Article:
Two cheers for welfare reform

Tuesday marks the 10th anniversary of welfare reform, the law that was supposed to put "welfare queens" to work. Or, to be more accurate and polite, the law that was supposed to end the dependence of needy families with children on government cash assistance by promoting job preparation and employment.

Did it work?

A "partial success," says Margy Waller, a Brookings Institution expert.

Two cheers, not three, says Douglas Besharov, a fellow at the American Enterprise Institute, another Washington think tank. "We don't need a ton of self congratulatory do-nothing talk," he adds.

"It's not like it's a complete triumph," says the Brookings Institution's Ron Haskins, author of a new book, "Work Over Welfare: The Inside Story of the 1996 Welfare Reform Law."

The reform did, as President Clinton promised, "End welfare as we know it."

The state-administered program now is more about helping low-income mothers get ready for and keep jobs and less a system of cash handouts. There are time limits on benefits. Federally imposed work requirements get tighter in October.

Since passage of the law, the number of families nationwide getting welfare cash payments has shrunk by an amazing 60 percent. In 1996, 4.6 million families received cash benefits. Not quite 2 million get cash payments today.

The change reflects the fact that 1.5 million more low-income mothers have gone to work. And they are being rewarded for the effort involved. Their incomes are considerably higher, on average, than they would be if they were still receiving only welfare money. The median income of a welfare family rose from $7,196 in 1997 to $11,820 in 2002. But more than two-thirds of such families remain poor by federal definition. Like their middle-class counterparts, most low-income mothers, married or not, work or are being trained for a job.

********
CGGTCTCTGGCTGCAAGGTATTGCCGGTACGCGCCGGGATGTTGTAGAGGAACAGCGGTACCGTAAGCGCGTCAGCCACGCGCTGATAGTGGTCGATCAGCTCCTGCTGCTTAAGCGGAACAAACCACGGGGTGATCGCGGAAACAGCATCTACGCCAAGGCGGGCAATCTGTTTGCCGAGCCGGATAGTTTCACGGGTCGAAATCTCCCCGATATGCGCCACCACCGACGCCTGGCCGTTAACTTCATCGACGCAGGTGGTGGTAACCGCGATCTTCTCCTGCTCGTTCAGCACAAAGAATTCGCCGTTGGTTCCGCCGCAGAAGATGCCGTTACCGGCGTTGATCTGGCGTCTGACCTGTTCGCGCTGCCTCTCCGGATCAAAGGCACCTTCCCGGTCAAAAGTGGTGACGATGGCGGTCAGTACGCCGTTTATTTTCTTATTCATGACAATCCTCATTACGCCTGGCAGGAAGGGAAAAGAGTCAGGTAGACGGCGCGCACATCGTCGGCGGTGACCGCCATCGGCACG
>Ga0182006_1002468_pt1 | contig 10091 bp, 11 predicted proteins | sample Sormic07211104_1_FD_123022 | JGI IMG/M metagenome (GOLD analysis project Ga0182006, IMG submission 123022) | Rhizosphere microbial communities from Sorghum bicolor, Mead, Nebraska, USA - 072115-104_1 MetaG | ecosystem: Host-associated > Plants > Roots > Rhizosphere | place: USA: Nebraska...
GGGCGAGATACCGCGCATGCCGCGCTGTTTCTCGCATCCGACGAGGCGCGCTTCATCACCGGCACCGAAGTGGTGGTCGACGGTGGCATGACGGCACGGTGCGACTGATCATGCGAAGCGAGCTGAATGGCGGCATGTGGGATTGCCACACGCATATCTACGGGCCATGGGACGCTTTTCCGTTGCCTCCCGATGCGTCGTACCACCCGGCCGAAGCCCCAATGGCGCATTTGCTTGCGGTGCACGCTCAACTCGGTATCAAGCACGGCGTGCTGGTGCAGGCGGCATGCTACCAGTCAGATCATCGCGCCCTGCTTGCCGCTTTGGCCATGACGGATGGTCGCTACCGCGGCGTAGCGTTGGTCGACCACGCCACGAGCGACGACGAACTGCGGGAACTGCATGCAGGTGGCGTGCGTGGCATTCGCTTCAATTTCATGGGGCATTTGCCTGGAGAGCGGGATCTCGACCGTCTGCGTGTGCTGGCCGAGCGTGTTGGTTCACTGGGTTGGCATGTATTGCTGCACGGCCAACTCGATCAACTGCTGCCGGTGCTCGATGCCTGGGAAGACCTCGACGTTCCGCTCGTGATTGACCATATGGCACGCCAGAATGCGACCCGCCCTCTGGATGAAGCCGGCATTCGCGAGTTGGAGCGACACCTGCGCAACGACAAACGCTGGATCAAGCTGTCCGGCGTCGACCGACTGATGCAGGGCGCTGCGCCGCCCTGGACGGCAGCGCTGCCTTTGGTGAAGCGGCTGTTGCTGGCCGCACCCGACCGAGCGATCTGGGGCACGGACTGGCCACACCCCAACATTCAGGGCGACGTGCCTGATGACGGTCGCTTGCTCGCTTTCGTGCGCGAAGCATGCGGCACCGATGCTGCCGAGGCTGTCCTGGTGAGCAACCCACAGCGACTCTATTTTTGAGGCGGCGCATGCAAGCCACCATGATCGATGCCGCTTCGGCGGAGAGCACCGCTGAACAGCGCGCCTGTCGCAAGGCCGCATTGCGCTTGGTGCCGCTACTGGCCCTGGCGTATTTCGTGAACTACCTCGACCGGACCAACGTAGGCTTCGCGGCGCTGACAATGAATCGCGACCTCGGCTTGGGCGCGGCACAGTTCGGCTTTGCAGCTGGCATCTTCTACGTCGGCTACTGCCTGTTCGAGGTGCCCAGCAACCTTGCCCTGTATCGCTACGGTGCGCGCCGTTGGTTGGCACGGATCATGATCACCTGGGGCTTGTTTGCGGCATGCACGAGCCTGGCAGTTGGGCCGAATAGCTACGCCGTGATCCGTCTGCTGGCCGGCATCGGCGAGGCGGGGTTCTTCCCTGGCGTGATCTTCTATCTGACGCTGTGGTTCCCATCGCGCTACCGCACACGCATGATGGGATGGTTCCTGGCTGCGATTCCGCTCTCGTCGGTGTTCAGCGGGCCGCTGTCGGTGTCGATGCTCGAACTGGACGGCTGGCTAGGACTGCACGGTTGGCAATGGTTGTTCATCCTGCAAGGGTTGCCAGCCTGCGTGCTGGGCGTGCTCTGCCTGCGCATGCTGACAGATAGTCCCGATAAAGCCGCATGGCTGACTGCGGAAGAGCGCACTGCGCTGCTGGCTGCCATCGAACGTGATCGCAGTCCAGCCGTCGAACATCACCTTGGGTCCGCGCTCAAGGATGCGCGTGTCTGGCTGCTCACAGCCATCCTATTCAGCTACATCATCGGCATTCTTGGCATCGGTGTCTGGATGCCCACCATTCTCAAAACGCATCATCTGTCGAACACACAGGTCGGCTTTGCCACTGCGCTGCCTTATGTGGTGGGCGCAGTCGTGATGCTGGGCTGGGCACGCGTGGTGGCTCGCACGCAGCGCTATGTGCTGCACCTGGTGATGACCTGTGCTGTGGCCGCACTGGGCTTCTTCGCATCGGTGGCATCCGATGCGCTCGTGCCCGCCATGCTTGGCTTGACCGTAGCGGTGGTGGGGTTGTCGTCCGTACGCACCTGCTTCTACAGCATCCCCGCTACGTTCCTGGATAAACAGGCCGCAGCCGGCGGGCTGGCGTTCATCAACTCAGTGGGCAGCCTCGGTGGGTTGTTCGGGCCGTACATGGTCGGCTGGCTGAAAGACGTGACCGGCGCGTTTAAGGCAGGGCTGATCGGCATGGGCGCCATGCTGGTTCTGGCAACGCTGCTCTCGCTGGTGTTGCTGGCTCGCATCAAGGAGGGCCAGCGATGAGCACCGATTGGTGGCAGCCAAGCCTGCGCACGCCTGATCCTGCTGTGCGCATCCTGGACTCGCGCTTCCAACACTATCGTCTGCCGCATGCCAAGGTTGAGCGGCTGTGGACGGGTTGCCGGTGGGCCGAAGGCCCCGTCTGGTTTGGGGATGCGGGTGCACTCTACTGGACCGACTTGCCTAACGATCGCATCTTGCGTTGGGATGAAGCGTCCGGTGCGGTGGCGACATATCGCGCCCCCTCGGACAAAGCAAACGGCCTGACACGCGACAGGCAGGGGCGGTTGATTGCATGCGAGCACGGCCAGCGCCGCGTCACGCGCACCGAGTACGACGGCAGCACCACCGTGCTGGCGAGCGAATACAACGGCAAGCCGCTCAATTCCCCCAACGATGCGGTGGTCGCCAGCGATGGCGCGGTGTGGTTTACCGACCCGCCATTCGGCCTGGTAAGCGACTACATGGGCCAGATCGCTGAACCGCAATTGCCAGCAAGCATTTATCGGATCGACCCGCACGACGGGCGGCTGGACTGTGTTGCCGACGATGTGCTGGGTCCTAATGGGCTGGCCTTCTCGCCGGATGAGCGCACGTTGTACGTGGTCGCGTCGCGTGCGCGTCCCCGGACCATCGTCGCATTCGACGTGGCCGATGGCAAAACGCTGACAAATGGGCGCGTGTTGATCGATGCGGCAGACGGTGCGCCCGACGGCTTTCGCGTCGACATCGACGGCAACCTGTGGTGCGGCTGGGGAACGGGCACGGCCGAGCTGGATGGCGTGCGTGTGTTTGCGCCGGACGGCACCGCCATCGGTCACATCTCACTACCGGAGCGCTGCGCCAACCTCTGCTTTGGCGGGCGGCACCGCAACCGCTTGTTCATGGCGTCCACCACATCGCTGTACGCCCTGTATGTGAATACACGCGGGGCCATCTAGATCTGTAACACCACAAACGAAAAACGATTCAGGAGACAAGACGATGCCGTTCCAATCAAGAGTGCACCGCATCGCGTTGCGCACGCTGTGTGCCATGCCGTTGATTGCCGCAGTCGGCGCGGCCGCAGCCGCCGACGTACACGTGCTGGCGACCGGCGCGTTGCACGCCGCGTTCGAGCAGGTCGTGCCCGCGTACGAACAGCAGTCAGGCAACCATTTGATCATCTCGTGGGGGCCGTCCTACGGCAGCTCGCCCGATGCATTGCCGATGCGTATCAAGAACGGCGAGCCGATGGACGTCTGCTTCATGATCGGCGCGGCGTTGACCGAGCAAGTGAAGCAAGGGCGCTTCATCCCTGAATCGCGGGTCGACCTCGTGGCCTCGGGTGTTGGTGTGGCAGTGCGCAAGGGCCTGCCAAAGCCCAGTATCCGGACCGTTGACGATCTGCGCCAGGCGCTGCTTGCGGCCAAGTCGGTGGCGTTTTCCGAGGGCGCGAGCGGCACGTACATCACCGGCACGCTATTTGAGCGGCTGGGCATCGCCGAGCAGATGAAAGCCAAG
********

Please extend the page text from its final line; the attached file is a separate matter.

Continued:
Today, the welfare program costs Washington $16.5 billion a year in fixed block grants to the states. Because of inflation, the real value of those grants has shrunk 30 percent since 1996. Altogether, the states spend $10 billion on top of the federal grants for welfare.

By Washington standards, welfare is no longer a major cost. By comparison, this year's emergency bill to cover costs of the Iraq and Afghanistan wars came to $67.6 billion. The Social Security Administration expects to pay $539 billion in benefits this year to 49 million people.

Nowadays, states spend a majority of their "temporary assistance" funds on benefits and services other than cash assistance. It goes for child care, transportation assistance, and other programs to make work more feasible for low-income mothers. Most of that money goes to families not receiving welfare cash.

American taxpayers expect able-bodied adults to support themselves and their families. One reason for the old welfare system's unpopularity was a suspicion on the part of taxpayers that it encouraged women receiving welfare to have children out of wedlock and increased crime rates.

But as author Haskins notes, the evidence that welfare leads to more crime, more bad behavior, or more out-of-wedlock births is "weak to nonexistent." Nonetheless, the American public saw welfare as the root of many social ills and wanted change.

Research showed overwhelmingly that old-style welfare prompted low-income mothers to work less or not at all. In those days, if they got a job, they could lose other benefits – food stamps, Medicaid, etc. Welfare mothers were almost better off watching TV at home.

To encourage work, in years before and after 1996, Congress altered 30 laws to help low-income families, including the Earned Income Tax Credit. Welfare costs were shifted in part to other programs.

Experts see a need for more action. For one thing, the new program doesn't help low-income males.

Ms. Waller wants the states to better inform the federal government on how they are spending welfare money to help find what works and what doesn't.

Olivia Golden, who was in charge of implementing the 1996 law under Clinton, notes that the law did not improve the welfare of low-income children. Now at the Urban Institute in Washington, she calls for more government investment in better child care, Head Start, and Early Head Start. She wants better unemployment insurance (only one-third of workers are covered) and more paid parental leave. She also advocates a hike in the minimum wage.

As baby boomers enter retirement, all these welfare children will be needed "to support us as we get old," she says.

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